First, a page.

Dioscorea villosa (wild yam) induces chronic kidney injury via pro-fibrotic pathways

School of Medicine, University of Queensland, Brisbane, Queensland, Australia.
Food and Chemical Toxicology (Impact Factor: 2.9). 10/2008; 46(9):3122-31. DOI: 10.1016/j.fct.2008.06.090
Source: PubMed


Dioscorea villosa (wild yam) rhizome extract is a medicinal herb that is commonly used to treat symptoms of menopause and rheumatoid arthritis. We had evidence from previous in vitro experiments that this extract is toxic and pro-fibrotic in renal cells and aimed to test whether this occurs in vivo. Sprague-Dawley rats received 0.79g/kg/d D. villosa extract in their food or no treatment over 7, 14 and 28d (n=4 per group). Kidney and liver tissues were collected for protein extraction and Western immunoblots or fixed for special histologic stains, immunohistochemistry (IHC) and microscopy. Collagen deposition was assessed using Masson's trichrome staining and morphometry. Macrophage infiltration (ED-1), epithelial-to-mesenchymal transdifferentiation or activation of fibroblasts (vimentin, alpha-SMA), and pro-fibrotic growth factors (TGFss1, CTGF) were assessed using IHC. Protein expression levels of the pro-inflammatory cytokine, TNF-alpha, the pro-fibrotic transcription factor, NFkappaB, a measure of oxidative stress (heme oxygenase-1), alpha-SMA, vimentin and TGFss1 were determined. Results showed that kidneys of the treated animals had significantly increased collagen, vimentin, TGFbeta1, NFkappaB, EDI, CTGF and alpha-SMA by 28d. In the liver, there was increased ED-1 and TGFbeta1 in the centrilobular zone at 28d in treated animals. In conclusion, there was no acute reno- or hepato-toxicity associated with administration of D. villosa. However, there was an increase in fibrosis in the kidneys and in inflammation in livers of rats consuming D. villosa for 28 days. Long term supplementation with D. villosa may be best avoided, especially in people with compromised renal function and in those who need to take other drugs which may alter kidney function.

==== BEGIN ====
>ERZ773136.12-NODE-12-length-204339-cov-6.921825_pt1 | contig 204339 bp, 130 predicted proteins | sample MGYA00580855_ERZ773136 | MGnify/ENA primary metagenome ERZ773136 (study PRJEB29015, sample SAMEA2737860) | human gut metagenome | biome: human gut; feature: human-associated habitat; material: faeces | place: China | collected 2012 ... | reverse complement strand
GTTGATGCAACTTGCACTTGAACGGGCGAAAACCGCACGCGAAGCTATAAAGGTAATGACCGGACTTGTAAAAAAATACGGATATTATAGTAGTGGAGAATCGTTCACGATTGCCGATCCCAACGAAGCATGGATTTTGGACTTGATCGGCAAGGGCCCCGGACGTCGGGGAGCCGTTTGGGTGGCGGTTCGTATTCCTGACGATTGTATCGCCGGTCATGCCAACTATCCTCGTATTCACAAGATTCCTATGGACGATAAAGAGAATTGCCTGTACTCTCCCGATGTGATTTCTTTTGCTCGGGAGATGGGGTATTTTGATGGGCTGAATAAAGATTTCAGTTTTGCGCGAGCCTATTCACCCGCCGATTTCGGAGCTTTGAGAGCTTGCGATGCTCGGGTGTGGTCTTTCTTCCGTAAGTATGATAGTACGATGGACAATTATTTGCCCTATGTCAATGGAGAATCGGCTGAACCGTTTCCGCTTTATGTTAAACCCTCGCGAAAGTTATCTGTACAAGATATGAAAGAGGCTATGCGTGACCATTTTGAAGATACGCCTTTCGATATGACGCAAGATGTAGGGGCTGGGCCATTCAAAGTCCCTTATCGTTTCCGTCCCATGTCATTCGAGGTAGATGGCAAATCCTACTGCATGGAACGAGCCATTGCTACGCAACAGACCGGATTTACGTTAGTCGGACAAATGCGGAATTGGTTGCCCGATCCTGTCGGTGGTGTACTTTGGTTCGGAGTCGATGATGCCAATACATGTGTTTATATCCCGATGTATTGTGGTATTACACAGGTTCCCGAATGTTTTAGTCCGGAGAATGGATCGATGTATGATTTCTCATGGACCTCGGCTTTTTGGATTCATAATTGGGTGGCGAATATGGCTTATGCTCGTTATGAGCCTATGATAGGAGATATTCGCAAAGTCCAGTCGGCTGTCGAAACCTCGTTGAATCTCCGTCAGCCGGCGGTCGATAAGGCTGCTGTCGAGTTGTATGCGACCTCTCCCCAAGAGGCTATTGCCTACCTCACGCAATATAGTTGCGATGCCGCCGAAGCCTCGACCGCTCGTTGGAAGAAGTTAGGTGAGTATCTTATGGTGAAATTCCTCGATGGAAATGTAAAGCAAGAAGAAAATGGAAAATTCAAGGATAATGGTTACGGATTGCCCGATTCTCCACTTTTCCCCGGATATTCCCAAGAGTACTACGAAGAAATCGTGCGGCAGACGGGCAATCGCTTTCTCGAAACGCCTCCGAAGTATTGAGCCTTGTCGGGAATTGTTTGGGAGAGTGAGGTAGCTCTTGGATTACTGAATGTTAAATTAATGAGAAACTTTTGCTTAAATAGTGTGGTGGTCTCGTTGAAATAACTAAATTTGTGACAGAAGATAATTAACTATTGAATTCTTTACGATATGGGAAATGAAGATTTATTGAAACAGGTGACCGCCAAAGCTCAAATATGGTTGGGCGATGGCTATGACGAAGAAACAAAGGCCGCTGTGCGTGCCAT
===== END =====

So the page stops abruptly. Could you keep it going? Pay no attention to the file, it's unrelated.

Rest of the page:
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    • "Tubers from the Dioscorea genus were widely used in CM to relieve the menopausal syndrome [89]. A tuber storage protein from Dioscorea batatas, dioscorin, was isolated and purified by ammonium sulfate fractionation, DE-52 ion-exchange chromatography, and Sephadex G-75 column chromatography [90]. "
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    ABSTRACT: Some protein pharmaceuticals from Chinese medicine have been developed to treat cardiovascular diseases, genetic diseases, and cancer. Bioactive proteins with various pharmacological properties have been successfully isolated from animals such as Hirudo medicinalis (medicinal leech), Eisenia fetida (earthworm), and Mesobuthus martensii (Chinese scorpion), and from herbal medicines derived from species such as Cordyceps militaris, Ganoderma, Momordica cochinchinensis, Viscum album, Poria cocos, Senna obtusifolia, Panax notoginseng, Smilax glabra, Ginkgo biloba, Dioscorea batatas, and Trichosanthes kirilowii. This article reviews the isolation methods, molecular characteristics, bioactivities, pharmacological properties, and potential uses of bioactive proteins originating from these Chinese medicines.
    Chinese Medicine 07/2014; 9(1):19. DOI:10.1186/1749-8546-9-19 · 1.49 Impact Factor
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    • "The chemical composition of DV includes protodioscin, methylprotodioscin, dioscine, prosapogenin, epiafzelechin glucopyranoside, saponin glycosides, steroidal saponin, diosgenin, alkaloids, tannins and phytoestrogen [8-12]. In addition, the rhizomes and roots of DV have been popularly used as a non-conventional treatment of the symptoms of menopause [13,14], rheumatoid arthritis and hypoprogesteronaemia [8,11]. "